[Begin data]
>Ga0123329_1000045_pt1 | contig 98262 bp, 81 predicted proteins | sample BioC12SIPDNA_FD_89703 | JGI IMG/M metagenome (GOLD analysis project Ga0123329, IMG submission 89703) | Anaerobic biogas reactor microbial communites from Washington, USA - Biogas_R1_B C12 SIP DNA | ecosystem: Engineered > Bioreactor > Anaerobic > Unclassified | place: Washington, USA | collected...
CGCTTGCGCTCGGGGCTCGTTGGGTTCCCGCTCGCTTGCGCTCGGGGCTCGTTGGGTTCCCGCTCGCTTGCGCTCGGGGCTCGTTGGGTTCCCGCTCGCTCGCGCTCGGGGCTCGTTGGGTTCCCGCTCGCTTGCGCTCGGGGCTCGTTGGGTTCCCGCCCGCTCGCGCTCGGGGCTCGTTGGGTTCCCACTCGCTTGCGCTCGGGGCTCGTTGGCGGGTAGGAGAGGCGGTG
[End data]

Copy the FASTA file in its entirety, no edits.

>Ga0123329_1000045_pt1 | contig 98262 bp, 81 predicted proteins | sample BioC12SIPDNA_FD_89703 | JGI IMG/M metagenome (GOLD analysis project Ga0123329, IMG submission 89703) | Anaerobic biogas reactor microbial communites from Washington, USA - Biogas_R1_B C12 SIP DNA | ecosystem: Engineered > Bioreactor > Anaerobic > Unclassified | place: Washington, USA | collected...
CGCTTGCGCTCGGGGCTCGTTGGGTTCCCGCTCGCTTGCGCTCGGGGCTCGTTGGGTTCCCGCTCGCTTGCGCTCGGGGCTCGTTGGGTTCCCGCTCGCTCGCGCTCGGGGCTCGTTGGGTTCCCGCTCGCTTGCGCTCGGGGCTCGTTGGGTTCCCGCCCGCTCGCGCTCGGGGCTCGTTGGGTTCCCACTCGCTTGCGCTCGGGGCTCGTTGGCGGGTAGGAGAGGCGGTG